Thursday, July 5

... Happy 5th...nope, 6th

I was in Gray, Tennessee, for the 4th and overnight, visiting my old friend Rob, who's having a coronary bypass next week. Years ago Rob planted bamboo in one corner of his large yard, which is mainly surrounded by fields and pastures. Rob has a science background and has been a gardener for as long as I've known him and is very knowledgeable about plants and all sorts of things. So I figured he knew what he was doing when he planted the bamboo, a couple of varieties from Steve Ray's Bamboo Farm somewhere in Alabama. The yard was large enough that Rob could set off 4th of July fireworks from a platform in the western corner and still have plenty of room for guests to sit on blankets on the grass, close enough to be dazzled but far enough to be safe. My visits to Gray were irregular over the years, as life went this way and that, and one year I discovered that Rob's modest planting had become a bamboo grove. You could wander among the towering plants, but there was still a view of the sunset over the fields.

This time I hadn't been over there for a few years and wasn't prepared for the bamboo forest which now dominates a large portion of that side of the yard. There's a small corner which still provides the long view, but otherwise it's panda heaven to the west. And the yard all the way to the deck is punctuated by bamboo stumps. It's sprouting up next to the deck and the path to the front. It's taken over a couple of raised beds, its roots driving out the other plants. When I asked Rob what he had THOUGHT would happen, he said, "I thought it would do like yours, and just stay in one place!" (My bamboo DID stay in place for years, because it was contained in its small area by the house and the low wall bordering the driveway.) I was briefly speechless. This is the man who once told me that if you ever plant mint you need to encase it in a concrete cell. He does have great orchids, one of which has been blooming for months. He's mostly pretty knowledgeable.

We had fireworks, too, one with the lovely name of -- Bamboo! He set them off right by the patio, and we found one giant cardboard bee the next morning when a breeze blew it down from the towering ash tree. And we also enjoyed everyone else's fireworks. Those folks over in Washington County love the 4th of July, and the evening sky was lit up all around us. In the morning I heard my first cicadas of the summer.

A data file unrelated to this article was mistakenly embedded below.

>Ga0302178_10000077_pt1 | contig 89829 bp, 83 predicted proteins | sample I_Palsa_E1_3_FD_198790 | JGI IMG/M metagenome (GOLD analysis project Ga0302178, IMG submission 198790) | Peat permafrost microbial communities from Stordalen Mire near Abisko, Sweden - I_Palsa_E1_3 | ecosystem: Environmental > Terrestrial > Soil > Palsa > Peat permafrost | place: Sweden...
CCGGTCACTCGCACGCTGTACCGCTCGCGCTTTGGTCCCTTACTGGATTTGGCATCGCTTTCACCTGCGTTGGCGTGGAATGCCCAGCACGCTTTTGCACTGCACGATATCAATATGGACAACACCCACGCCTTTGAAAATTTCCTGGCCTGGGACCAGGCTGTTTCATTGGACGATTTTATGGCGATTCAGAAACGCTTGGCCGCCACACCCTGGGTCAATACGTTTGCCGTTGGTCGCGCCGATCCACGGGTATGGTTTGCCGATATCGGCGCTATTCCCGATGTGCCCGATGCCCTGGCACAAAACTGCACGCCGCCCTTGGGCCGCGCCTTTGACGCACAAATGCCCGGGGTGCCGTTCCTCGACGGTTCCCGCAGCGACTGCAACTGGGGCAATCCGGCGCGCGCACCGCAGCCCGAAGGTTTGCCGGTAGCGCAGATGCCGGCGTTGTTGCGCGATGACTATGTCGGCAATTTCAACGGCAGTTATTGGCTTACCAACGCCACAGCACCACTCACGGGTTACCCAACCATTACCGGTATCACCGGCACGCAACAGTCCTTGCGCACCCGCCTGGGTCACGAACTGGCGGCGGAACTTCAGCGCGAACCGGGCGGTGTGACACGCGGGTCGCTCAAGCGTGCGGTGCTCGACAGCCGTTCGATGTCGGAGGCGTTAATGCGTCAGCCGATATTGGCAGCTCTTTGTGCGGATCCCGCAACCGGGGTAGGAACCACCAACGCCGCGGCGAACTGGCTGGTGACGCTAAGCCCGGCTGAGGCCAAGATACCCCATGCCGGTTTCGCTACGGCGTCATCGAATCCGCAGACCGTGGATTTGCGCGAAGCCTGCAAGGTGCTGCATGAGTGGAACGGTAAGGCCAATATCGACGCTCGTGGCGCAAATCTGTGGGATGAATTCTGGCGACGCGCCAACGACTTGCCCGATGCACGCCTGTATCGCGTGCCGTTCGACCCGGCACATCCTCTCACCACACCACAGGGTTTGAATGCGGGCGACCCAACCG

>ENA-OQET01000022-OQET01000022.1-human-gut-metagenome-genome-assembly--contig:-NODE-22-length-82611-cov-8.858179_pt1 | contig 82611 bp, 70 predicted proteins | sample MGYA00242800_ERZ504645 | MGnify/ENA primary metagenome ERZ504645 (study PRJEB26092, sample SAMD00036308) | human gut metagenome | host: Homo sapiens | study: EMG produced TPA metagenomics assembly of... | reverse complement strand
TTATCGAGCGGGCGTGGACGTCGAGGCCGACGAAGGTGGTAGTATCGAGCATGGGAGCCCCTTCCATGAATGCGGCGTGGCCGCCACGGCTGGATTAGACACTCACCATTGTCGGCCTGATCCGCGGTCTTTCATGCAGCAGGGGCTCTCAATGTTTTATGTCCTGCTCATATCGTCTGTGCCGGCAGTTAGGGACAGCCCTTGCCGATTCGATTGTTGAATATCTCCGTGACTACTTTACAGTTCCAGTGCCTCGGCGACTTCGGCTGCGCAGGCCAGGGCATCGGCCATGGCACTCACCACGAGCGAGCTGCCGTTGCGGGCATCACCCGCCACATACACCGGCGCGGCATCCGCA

It's July, and no one knows where we're headed as a nation or a world. I'm adding a link to the sidebar for the 4th, 5th, 6th and on.

Sunday, July 1

(Child and Pigeons in Pritchard Park, jlh 6/07)
Here's to energy and optimism and love for the world and chasing away the spectres of despair (with apologies to the pigeons, who are really very beautiful and thanks to Philip Pullman for the word).

And could we loosen up the ".)" rule that is a big mental bug ? Get the Flit!

Hot July brings gilly-flowers/Apricots and cooling showers.....

The world is so full of a number of things,
I'm sure we should all be as happy as kings

~~~ "Happy Thought" from A Child's Garden of Verses, Robert Louis Stevenson. New York: Charles Scribner's Sons, 1922.

That's one side of life, and a good one, for those who CAN say it: we SHOULD take this attitude, if we can. And then we should get on with the work of making more of the world that happy. Simple, but true. And hard to do.

On July 1, more less the year's midpoint, here's to the power of poetry and "happy thoughts.'

Today, July 1, is Canada Day. Venus is bright in the evening in Leo but slips to the south throughout the month.

Art by C.S. Hyde, circa 1980s-90s